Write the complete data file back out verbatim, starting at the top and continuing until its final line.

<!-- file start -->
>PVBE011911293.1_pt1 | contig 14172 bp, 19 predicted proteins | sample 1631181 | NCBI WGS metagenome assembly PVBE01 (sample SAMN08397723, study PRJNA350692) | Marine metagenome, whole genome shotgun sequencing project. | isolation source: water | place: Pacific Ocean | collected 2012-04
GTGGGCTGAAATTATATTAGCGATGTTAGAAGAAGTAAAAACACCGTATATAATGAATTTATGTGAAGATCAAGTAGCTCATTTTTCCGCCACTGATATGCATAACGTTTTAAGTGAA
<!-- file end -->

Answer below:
>PVBE011911293.1_pt1 | contig 14172 bp, 19 predicted proteins | sample 1631181 | NCBI WGS metagenome assembly PVBE01 (sample SAMN08397723, study PRJNA350692) | Marine metagenome, whole genome shotgun sequencing project. | isolation source: water | place: Pacific Ocean | collected 2012-04
GTGGGCTGAAATTATATTAGCGATGTTAGAAGAAGTAAAAACACCGTATATAATGAATTTATGTGAAGATCAAGTAGCTCATTTTTCCGCCACTGATATGCATAACGTTTTAAGTGAA